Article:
Publications Database

Welcome to the new Schulich Peer-Reviewed Publication Database!

The database is currently in beta-testing and will be updated with more features as time goes on. In the meantime, stakeholders are free to explore our faculty’s numerous works. The left-hand panel affords the ability to search by the following:

  • Faculty Member’s Name;
  • Area of Expertise;
  • Whether the Publication is Open-Access (free for public download);
  • Journal Name; and
  • Date Range.

At present, the database covers publications from 2012 to 2020, but will extend further back in the future. In addition to listing publications, the database includes two types of impact metrics: Altmetrics and Plum. The database will be updated annually with most recent publications from our faculty.

If you have any questions or input, please don’t hesitate to get in touch.


Search Results

Hingston S. and Noseworthy, T. (2018). "Why Consumers Don’t See the Benefits of Genetically Modified Foods, and What Marketers Can Do About it", Journal of Marketing, 82(5), 125-140.

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Abstract Evidence from four studies suggests that the moral opposition toward genetically modified (GM) foods impedes the perception of their benefits, and critically, marketers can circumvent this moral opposition by employing subtle cues to position these products as being “man-made.” Specifically, if consumers view the GM food as man-made, and if they understand why it was created, moral opposition to the product diminishes, and the GM food's perceived benefits increase, which subsequently increases purchase intentions for the product. This effect is replicated in the field (in both controlled and naturalistic settings), in a laboratory experiment, and with an online consumer panel. The results suggest that marketers can help consumers better consider all information when assessing the merits of GM foods by using packaging and promotion strategies to cue consumers to view the GM food for what it is (i.e., a man-made object created with intent). The findings have implications for the recent GM food labeling debate.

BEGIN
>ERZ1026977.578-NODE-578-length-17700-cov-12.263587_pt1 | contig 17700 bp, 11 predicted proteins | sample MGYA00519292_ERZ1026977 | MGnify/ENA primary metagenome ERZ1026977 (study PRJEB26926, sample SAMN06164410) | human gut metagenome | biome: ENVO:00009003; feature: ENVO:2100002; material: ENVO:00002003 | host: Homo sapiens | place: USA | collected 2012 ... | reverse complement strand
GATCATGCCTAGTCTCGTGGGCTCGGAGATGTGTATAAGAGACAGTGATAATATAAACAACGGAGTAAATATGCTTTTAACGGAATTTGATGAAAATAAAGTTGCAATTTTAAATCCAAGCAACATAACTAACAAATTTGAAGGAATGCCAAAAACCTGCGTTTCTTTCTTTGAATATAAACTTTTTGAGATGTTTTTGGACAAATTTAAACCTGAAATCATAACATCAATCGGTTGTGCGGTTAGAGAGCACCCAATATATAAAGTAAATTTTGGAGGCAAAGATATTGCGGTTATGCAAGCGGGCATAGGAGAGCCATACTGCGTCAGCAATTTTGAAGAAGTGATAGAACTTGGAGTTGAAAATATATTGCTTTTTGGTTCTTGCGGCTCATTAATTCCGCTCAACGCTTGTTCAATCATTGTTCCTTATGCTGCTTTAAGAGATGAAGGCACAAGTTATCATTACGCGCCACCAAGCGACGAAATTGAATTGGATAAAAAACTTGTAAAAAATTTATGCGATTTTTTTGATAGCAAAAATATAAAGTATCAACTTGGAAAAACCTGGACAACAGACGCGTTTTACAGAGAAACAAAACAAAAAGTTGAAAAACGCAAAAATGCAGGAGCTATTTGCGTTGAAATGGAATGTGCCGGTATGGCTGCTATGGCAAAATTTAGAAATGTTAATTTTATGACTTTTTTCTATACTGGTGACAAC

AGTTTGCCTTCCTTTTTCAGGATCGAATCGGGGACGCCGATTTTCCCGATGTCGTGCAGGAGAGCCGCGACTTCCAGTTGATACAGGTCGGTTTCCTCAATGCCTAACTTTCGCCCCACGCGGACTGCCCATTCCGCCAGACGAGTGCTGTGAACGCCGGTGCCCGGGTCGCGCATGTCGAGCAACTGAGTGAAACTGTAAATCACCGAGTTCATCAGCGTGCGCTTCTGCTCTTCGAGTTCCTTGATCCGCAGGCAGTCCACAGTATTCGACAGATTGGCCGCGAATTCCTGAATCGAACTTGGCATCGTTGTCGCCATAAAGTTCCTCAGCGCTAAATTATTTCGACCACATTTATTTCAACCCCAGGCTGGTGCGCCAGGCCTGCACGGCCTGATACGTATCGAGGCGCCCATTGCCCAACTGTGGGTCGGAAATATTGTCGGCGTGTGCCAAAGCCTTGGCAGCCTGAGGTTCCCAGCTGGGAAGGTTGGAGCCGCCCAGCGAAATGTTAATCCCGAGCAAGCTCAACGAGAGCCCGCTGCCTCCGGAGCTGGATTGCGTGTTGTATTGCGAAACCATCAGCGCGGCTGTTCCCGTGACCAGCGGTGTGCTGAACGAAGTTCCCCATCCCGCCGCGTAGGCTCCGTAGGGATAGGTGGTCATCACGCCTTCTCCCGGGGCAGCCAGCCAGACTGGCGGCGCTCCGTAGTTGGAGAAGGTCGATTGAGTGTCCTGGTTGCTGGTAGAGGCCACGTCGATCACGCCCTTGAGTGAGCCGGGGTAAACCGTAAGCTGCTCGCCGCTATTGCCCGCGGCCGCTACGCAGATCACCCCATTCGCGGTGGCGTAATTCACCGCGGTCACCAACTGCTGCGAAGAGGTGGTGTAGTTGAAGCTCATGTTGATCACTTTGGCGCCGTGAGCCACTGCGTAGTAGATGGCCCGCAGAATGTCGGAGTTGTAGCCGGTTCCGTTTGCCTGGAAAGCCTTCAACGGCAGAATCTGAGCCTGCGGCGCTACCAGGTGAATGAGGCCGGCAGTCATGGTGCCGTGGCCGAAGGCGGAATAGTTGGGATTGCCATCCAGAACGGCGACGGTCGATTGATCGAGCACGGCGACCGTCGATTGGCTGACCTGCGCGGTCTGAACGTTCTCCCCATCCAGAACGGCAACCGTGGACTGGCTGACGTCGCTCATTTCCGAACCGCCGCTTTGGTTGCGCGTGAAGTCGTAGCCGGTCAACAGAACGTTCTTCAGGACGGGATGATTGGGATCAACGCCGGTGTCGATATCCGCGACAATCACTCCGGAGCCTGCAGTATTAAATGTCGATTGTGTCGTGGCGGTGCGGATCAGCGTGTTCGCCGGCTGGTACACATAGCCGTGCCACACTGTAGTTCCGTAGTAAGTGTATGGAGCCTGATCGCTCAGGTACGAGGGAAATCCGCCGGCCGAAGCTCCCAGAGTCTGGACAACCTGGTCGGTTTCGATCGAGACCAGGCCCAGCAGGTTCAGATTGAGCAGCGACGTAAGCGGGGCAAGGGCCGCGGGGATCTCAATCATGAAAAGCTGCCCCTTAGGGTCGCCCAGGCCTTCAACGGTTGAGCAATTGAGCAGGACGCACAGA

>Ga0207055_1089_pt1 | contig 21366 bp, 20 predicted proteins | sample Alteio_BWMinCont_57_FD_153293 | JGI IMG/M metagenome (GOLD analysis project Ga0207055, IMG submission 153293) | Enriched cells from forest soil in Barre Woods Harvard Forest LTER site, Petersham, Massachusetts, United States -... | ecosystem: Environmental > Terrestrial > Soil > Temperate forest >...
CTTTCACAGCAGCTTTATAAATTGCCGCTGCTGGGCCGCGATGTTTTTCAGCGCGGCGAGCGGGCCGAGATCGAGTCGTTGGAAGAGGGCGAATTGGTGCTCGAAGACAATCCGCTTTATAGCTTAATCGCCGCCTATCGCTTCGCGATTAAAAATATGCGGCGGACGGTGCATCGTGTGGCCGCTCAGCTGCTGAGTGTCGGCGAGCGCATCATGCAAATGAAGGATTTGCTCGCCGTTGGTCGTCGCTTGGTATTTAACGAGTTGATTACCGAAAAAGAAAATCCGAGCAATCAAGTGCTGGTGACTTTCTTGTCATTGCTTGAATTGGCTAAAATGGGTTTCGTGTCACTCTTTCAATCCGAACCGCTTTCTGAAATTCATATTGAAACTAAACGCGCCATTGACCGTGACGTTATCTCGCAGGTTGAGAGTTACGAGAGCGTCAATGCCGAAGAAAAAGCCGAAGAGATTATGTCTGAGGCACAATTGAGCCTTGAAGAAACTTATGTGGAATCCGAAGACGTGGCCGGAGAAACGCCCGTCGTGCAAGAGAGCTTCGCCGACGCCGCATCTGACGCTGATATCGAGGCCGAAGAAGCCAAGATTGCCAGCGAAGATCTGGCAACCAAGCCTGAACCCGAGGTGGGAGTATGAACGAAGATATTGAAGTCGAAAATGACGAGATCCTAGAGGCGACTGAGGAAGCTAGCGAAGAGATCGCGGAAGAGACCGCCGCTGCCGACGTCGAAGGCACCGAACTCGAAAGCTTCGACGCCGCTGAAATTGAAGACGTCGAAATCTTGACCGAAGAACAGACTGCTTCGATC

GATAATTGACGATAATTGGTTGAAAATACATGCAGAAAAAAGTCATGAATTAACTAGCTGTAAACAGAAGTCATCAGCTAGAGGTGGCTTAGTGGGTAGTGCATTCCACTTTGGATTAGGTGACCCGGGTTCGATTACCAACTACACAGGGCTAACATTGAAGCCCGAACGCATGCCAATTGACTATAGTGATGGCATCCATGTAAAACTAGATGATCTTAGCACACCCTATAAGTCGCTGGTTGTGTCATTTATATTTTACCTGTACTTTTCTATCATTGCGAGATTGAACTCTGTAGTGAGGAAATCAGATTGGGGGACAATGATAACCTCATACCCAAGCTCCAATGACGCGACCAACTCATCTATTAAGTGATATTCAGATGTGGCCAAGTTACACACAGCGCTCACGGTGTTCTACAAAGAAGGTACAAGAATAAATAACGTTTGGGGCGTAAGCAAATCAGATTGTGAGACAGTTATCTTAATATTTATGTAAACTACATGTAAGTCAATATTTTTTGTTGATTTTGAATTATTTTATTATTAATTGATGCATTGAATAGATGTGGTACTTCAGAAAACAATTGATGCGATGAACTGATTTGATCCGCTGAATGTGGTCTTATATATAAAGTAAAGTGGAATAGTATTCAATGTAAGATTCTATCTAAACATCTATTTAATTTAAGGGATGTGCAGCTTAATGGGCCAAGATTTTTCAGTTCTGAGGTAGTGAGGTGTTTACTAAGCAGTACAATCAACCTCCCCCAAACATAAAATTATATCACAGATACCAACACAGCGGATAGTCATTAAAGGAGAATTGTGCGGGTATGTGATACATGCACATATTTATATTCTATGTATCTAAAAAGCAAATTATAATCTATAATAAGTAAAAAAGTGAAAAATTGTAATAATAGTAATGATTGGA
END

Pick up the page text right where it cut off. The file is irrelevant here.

De Clercq, D. and Voronov, M. (2009). "The Role of Domination in Newcomers’ Legitimation as Entrepreneurs", Organization, 16(6), 799-827.

Open Access Download

Abstract Drawing on Bourdieu’s social theory, we theorize two facets of legitimacy bestowed upon newcomers entering a field: institutional legitimacy, which represents the extent to which newcomers conform with the field’s current power arrangements (‘fit in’) and innovative legitimacy, which pertains to the extent to which newcomers challenge these arrangements (‘stand out’). We conceptualize newcomers’ ability to be endowed with these two facets of legitimacy by field incumbents as a necessary condition to be legitimized as ‘entrepreneurs’ and highlight the forces of domination inherent in this process. We further discuss the intricate and possibly conflicting relationship between incumbents’ expectations about the need for newcomers to fit in and stand out and how newcomers can artfully navigate between these two demands by artfully managing the meaning associated with their and others’ activities. Finally, we discuss the relationship between newcomers’ endowment with legitimacy and the reproduction or transformation of the field’s power arrangements.